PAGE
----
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Theory Practice Effectiveness Of Sex Offender Treatment Programmes Criminology Essay

In previous years, the fear of sex offenders has led the public to believe a fallacy regarding sex offender treatments. The public often start to view anyone who commits a sexual offence to be a high risk sex offender. Society need to understand that some sex offenders are low risk offenders who are very unlikely to re-offend again. The public believe sex offenders should be sent to prison indefinitely, however this is an inefficient way in helping offenders from re-offending. One of the most controversial debate and problem around the world is crime. Crime is a massive issue around the world and it brings up more questions than it answers. This essay will discuss the myth that sex offenders are untreatable by providing various successful programmes used for treatment and to reduce crime rates. Initially, this paper will briefly define what a sex offender is, what drives people to become one and how the government has tried to prevent sex delinquents from re-offending.

A sex offender is a person who has committed a sexual crime, an act which is prohibited by the jurisdiction. ‘What constitutes a sex offence or normal and abnormal sexual behaviour varies over time and place’ (Pakes & Winestone, 2007). Every country has different laws and perspectives on sex offences where age of consent to sexual acts vary from 9-21.

Sexual offending mainly relates to adult rape or child molestation (Pakes & Winestone, 2007), but there are many other types of sex crimes such as internet grooming, sexual harassment and incest. It is very different to distinguish between sex offenders with non offenders. It is presumed that many sex offenders have various sexual abnormal fantasies or an unusual high sex drive (Elsevier, 2007). People tend to believe most sexual offences are committed by strangers but the truth is most victims know their attacker and also are not very different to normal people (CSOM).

Many theories try to explain why people commit sexual offences. ‘Since sexual deviance takes several forms, no single theory maybe adequate to account for all aspects’ (Blackburn, 1993). Ellis (1989) identifies two major theories which can explain as to why a person may want to become a sex offender. The first being the social learning theory that suggests people commit sexual deviant acts because they learn and get exposed to certain things, which the person starts to assume is the right way to live life. An example could be childhood experiences, getting victimised or being exposed to pornography at a young age. The second theory, Ellis supports is the Evolutionary theory which connects with genetics and male aggression.

Getting victimised by a sex offender can be traumatising and psychologically damaging. ‘Sex offenders have been increasingly a focus of attention by the criminal justice system over the past decade’ (Thomas, 2000). In recent years, many countries have started to change their laws regarding sex offenders. The Criminal Justice System is strengthening the legislation and revising punishments for the public’s safety and to lower recidivism rates.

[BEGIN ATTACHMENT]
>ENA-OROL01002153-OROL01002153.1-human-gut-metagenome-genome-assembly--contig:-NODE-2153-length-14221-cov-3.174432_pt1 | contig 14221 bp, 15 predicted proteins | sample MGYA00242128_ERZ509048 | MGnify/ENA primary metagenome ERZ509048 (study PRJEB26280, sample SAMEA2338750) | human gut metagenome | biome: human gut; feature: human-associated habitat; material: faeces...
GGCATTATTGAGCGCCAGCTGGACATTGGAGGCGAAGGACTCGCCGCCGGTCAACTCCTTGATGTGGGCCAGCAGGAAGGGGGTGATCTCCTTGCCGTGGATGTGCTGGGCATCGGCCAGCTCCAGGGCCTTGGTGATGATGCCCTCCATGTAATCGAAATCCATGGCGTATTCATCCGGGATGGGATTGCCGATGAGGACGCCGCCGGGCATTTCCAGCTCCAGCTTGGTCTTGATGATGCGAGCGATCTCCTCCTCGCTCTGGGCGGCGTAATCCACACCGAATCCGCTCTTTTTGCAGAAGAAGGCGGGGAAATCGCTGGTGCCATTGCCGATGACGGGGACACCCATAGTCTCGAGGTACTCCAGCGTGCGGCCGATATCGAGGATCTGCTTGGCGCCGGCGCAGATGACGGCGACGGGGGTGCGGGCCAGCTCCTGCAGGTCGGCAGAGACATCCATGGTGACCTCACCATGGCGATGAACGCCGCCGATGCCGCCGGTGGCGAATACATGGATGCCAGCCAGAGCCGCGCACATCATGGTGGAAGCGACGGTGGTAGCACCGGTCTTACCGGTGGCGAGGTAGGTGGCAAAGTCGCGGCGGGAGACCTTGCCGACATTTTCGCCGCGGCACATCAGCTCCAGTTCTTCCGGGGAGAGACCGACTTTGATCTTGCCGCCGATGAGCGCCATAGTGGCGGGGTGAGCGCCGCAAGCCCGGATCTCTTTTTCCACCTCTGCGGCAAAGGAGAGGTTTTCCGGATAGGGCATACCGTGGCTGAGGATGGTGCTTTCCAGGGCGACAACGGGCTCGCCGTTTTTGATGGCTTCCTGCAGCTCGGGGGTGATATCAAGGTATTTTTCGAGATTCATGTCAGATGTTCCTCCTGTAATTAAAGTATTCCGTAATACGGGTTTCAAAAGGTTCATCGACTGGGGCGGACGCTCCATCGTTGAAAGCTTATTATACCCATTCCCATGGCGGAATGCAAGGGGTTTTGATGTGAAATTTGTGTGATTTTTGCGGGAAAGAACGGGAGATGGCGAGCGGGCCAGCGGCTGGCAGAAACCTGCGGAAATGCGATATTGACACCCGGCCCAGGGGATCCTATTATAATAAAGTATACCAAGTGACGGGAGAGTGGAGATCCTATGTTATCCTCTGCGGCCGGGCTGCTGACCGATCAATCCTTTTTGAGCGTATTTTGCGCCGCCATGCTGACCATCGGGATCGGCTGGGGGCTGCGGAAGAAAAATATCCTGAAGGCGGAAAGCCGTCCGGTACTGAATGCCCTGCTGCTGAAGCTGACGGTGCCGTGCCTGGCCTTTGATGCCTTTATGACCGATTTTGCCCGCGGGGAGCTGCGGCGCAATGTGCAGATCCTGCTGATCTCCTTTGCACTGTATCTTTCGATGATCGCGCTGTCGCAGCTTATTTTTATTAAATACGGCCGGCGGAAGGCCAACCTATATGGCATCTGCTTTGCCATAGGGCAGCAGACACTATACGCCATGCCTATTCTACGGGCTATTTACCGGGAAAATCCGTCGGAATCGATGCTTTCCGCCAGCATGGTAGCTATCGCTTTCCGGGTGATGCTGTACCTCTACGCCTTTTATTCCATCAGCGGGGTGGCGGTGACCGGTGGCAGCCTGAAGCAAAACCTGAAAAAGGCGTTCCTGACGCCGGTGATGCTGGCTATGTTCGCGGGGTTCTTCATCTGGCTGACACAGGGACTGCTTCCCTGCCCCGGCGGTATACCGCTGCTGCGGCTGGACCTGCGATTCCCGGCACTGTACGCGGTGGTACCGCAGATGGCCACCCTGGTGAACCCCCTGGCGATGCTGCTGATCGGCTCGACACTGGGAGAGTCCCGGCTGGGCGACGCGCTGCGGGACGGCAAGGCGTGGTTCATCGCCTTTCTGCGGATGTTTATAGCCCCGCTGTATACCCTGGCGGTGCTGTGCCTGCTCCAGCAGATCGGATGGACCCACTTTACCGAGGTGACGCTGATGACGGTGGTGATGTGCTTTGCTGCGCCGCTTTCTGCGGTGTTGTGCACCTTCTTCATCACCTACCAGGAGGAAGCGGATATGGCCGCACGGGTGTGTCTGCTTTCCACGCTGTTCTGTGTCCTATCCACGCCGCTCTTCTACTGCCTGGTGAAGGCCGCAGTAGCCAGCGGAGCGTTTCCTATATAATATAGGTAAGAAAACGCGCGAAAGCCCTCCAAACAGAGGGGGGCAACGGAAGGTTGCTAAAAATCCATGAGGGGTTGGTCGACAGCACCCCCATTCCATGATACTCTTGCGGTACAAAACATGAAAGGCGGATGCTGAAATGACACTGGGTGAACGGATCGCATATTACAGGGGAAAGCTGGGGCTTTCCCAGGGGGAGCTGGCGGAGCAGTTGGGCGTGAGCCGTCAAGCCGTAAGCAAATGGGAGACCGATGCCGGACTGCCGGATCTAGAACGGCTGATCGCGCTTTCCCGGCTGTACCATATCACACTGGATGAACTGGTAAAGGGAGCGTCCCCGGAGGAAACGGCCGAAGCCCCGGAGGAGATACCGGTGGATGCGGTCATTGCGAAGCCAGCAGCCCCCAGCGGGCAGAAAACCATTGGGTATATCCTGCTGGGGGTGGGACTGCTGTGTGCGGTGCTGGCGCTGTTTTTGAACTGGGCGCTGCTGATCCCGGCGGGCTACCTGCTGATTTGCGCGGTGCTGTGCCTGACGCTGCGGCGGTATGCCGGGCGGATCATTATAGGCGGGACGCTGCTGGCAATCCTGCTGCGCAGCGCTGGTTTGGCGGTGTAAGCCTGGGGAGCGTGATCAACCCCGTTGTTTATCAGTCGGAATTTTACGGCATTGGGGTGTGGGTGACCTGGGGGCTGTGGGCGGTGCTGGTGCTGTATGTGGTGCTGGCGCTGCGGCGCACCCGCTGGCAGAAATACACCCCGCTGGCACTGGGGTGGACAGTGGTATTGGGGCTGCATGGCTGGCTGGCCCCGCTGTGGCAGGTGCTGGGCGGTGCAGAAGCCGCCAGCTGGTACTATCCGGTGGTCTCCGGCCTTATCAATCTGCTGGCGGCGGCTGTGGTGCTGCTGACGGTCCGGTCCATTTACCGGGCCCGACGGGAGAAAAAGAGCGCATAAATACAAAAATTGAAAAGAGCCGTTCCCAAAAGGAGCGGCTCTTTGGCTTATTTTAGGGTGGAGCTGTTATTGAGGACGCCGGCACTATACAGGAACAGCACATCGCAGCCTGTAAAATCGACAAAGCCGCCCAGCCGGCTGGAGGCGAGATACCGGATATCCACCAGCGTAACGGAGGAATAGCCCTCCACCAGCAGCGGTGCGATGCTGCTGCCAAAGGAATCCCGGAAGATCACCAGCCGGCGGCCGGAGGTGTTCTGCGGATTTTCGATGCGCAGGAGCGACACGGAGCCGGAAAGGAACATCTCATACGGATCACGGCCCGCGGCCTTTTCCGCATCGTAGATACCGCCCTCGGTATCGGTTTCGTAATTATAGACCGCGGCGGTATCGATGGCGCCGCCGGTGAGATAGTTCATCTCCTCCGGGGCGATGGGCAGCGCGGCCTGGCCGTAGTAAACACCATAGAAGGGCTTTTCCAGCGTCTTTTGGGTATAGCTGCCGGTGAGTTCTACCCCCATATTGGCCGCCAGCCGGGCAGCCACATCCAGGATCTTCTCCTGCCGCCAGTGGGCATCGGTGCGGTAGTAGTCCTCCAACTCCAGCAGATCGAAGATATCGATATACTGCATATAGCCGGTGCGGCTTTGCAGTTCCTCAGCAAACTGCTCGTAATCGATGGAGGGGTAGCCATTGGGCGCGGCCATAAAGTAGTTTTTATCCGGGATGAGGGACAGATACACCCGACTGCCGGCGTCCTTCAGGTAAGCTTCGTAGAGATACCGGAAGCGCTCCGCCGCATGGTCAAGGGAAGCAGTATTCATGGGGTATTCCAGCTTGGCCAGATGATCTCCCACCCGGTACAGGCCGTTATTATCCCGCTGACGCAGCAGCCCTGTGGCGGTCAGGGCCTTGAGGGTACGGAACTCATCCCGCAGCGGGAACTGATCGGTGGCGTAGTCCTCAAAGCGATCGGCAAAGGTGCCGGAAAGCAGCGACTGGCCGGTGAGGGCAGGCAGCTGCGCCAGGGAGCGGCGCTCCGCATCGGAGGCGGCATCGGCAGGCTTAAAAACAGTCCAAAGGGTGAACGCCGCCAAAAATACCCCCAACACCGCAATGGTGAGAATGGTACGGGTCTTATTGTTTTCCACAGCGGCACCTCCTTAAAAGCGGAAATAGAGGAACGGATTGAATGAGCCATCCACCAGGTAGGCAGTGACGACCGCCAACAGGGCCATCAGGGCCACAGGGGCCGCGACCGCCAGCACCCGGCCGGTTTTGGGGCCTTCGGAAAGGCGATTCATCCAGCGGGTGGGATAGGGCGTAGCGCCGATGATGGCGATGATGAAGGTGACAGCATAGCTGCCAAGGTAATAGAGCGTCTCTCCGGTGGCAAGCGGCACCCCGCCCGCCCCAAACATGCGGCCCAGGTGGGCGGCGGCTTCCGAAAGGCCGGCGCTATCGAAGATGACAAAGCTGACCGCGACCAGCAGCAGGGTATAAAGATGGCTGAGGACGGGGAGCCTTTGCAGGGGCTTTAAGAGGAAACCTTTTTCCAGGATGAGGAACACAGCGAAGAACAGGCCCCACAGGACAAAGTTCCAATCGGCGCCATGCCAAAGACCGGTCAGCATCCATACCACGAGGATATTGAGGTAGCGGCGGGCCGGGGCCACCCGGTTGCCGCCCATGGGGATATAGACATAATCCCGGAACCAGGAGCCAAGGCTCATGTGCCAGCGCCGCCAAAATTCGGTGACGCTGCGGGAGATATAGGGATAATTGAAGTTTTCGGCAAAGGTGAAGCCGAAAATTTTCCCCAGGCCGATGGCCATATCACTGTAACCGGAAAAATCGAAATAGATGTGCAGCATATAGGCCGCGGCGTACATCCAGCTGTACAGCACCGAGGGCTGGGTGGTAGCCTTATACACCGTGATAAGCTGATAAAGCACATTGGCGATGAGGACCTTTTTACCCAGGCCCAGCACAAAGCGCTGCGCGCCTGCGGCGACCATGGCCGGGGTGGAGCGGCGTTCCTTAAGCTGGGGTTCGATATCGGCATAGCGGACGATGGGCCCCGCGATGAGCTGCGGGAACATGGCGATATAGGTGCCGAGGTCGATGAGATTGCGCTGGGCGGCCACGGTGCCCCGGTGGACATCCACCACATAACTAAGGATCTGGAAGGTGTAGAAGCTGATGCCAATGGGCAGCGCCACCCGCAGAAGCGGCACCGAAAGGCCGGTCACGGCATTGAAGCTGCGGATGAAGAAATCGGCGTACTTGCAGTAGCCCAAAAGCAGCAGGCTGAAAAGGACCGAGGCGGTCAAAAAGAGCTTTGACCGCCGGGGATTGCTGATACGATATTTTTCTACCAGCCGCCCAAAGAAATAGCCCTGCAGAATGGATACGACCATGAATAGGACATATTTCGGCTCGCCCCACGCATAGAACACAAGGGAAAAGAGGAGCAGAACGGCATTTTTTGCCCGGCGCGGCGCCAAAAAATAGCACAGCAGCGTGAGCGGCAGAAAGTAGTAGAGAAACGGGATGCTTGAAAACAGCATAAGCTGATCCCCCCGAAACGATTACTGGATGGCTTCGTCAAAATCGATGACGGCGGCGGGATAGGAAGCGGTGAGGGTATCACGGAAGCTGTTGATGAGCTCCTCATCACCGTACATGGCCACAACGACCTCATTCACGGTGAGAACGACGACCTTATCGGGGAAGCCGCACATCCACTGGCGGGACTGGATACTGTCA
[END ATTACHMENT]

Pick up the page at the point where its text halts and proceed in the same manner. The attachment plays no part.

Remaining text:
Before the Criminal Justice Act 1991, the laws on sex offences were very old; coming back from the Sexual Offences Act 1956 (Pakes & Winestone, 2007). The Sex Offenders Act 1997 was later introduced. This Act made it easier to manage and identify the offenders on community release. Sex offenders had to register their names and addresses with the police which helped manage and protect the public. In 1998 the Crime and Disorder Act (Section 58), paid attention to ‘extending the post release supervision of sex offenders to a maximum of 10 years for a prison sentence of any length’ (REF) and Section 2 introduced the Sex offender Order. This order places a number of prohibitions against the offender by magistrates of the court. This can be used to prevent certain sex offenders from going to specific locations (Legislation.co.uk). Furthermore, the laws in 2003 changed which introduced longer sentences and also life sentences were put into effect (Pakes & Winestone, 2007). In 2003, the Sexual Criminal Act redefined the meaning of rape and internet grooming was also added into this Act as illegal.

What happens to those that are convicted? ‘Nearly two-thirds of sex offenders immediately go to prison’ (Homeoffice, 2003c), the rest are taken care by probation or supervision orders, fines and some are totally discharged. Those who are convicted or charged are often required to record their names in the sex offender registry. These names databases are classified into levels and are open to the public. A serious high risk offender must register for the rest of their lives whereas a low risk sex offender has to for a certain period of time. There are many advantages and disadvantages of the Sex offender Registry. Some of the advantages are that the public can easily access information about sex offenders on the internet and citizens have the right to know if there is a sex offender in their area. The disadvantages include records being inaccurate or not updated; this practice makes it hard for the offender to readjust back into the community (accommodation and employment). This could also lead to ‘networking’ within sexual offenders (FIND).